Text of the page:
Health in Gaza

Hatem Shurrab, an aid worker with Islamic Relief in Gaza (remember, no journalists), reports on the maternal health situation in the region via The Lancet Global Health Network:

…the healthcare system in Gaza is in disarray and there is little medical support available for pregnant women or their new-born babies. Most delivery rooms and operating theatres which had been used for caesarean sections at Gaza’s hospitals are now being used to treat those injured in the attacks.  On top of this women no longer have any access to ante-natal care because there aren’t enough health staff and because there is no electricity with which to run the ultrasound machines.  Presently women are only giving birth in hospital in critical cases, and even then only if they can make the journey. There have been no caesarean sections since the conflict started. Few women are now able to travel to hospital to give birth as ambulances are unable to reach them.

If a woman dies in childbirth due to the crippling impact of war on the health system, is she considered a casualty of war?  She needs to be.  Only then will be able to grasp the true devastation of war.


2 Responses to “Health in Gaza”

  1. 1 nicky smith January 15, 2009 at 6:16 pm

    Thanks for posting that on Gaza Peter! And yes deaths from child birth due to war should count and so should deaths from child birth due to the violent daily occupation which is a war, for example see Palestinian children who die when electricity is cut from hospitals during power cuts or mothers who give premature births due to Israeli war planes flying too low over maternity wards during the ‘ceasefire’.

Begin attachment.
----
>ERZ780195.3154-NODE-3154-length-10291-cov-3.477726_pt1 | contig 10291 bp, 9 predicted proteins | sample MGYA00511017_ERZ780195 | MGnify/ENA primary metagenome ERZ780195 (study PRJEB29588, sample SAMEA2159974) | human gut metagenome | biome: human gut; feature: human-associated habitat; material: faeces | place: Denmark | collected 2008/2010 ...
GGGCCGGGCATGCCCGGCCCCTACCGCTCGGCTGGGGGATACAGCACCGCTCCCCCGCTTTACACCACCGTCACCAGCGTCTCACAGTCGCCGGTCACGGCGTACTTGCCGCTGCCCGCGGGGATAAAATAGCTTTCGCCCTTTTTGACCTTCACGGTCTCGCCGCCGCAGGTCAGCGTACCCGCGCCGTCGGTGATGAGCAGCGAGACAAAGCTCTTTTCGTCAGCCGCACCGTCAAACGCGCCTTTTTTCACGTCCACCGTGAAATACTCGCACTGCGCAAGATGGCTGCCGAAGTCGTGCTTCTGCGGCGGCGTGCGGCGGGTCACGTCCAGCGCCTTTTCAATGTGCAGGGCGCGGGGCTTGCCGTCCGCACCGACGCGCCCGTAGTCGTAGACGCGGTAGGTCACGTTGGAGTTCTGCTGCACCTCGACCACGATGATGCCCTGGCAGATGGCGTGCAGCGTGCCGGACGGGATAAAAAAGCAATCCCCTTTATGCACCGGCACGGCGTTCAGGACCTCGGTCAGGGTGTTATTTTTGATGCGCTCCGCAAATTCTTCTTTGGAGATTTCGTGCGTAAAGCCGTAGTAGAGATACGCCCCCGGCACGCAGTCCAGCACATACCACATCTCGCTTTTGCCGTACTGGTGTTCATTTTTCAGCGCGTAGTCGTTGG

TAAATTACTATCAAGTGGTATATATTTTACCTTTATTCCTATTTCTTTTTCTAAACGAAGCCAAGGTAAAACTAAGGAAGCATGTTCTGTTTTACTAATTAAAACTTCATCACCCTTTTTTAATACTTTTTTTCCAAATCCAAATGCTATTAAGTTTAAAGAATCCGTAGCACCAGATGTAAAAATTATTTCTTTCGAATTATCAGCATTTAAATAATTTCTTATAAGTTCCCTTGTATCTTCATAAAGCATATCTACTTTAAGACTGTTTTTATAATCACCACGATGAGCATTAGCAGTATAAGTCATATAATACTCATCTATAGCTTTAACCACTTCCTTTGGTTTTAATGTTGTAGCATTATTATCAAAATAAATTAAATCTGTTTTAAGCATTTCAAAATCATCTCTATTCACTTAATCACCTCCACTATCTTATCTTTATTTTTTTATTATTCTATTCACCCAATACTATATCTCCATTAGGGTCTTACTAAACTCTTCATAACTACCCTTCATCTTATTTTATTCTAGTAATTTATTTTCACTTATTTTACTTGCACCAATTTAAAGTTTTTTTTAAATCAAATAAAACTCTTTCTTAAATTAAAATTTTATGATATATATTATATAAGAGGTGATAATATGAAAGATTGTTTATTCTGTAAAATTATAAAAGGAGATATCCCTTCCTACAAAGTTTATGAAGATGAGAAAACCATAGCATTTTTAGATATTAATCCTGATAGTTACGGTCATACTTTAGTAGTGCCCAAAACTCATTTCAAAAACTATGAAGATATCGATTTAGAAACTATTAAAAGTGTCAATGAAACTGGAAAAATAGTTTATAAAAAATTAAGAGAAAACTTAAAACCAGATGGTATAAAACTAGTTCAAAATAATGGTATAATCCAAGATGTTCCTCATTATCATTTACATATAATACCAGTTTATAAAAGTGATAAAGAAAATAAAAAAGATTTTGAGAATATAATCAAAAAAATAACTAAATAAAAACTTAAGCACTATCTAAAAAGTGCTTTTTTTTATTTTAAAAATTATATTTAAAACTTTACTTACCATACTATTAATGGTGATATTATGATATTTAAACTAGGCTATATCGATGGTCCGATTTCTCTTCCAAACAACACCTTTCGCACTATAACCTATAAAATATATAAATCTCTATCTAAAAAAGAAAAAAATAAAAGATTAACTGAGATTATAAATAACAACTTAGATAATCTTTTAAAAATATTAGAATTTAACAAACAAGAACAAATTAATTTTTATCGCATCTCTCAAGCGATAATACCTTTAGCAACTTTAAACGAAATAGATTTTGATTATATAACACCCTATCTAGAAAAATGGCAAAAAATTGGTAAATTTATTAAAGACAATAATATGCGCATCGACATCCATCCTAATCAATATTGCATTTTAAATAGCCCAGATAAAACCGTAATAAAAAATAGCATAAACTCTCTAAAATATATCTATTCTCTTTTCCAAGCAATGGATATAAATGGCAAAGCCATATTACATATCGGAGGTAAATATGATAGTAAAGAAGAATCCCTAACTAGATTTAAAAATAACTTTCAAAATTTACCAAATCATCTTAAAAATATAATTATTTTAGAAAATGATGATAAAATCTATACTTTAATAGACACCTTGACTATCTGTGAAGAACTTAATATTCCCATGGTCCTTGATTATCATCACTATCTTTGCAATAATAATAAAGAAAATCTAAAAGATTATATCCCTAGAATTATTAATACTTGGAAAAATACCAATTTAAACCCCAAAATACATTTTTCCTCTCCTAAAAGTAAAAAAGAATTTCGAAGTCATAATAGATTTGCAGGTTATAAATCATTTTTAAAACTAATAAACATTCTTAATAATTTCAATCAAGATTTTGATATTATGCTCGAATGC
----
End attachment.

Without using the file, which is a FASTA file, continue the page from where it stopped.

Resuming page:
In terms of power cuts, see The Strategy Behind the Seige of Gaza which sites a Haaretz article ( Israeli Defense Ministry spokesman Shlomo Dror had claimed the Gaza power cut was a Hamas propaganda decision and that reports of suffering were exaggerated. However, Palestinian Health Ministry official Dr. Moaiya Hassanain warned that the fuel cutoff would cause a health catastrophe. “We have the choice to either cut electricity on babies in the maternity ward or heart surgery patients or stop operating rooms.”

    More: “The director of Ash-Shifa Hospital, Gaza’s largest medical facility, warned Wednesday that it would cease functioning if it failed to receive fuel to power its emergency generators. Deprived of electric power, a failure of the generators, he said, could lead to the deaths of hundreds of patients on kidney dialysis and in intensive care, as well as 25 premature babies. The hospital has already been overwhelmed by the flood of wounded, lacking adequate medicines, anesthetics and other basic necessities.”

  2. 2 Amal January 17, 2009 at 6:55 pm

    I wholeheartedly agree – all of them SHOULD be counted as casualties of war. Gaza’s hospitals are overworked and understaffed, overwhelmed with the dead/injured civilians pouring in, and are working with very, VERY limited medical supplies –syringes, catheters, cancer/diabetes treatment and dialysis products (remember, the siege has been there for quite a while, nearly 2 years!)..

    And you can imagine what kind of mental state their medical staff must be in and what superhuman efforts and courage they have– working to save lives as best they could, under the threat of bombs and attacks all this time.

    What an awful position for a physician or a hospital administrator to be put in: having to decide between cutting electricity on the maternity ward or cardio patients or the operating room… (from comment above mine –quote from Palestinian Ministry of Health official Dr Hassanain).

    Thank you for your post, Peter. None of the health blogs I’ve visited recently have anything on the situation in Gaza. I guess it’s easy to ignore death and destruction when they’re happening in that forgotten corner of the world.

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Welcome to the Students for Global Health Equity (SGHE) blog. Published by university students, the SGHE blog seeks to explore news and issues related to global health.

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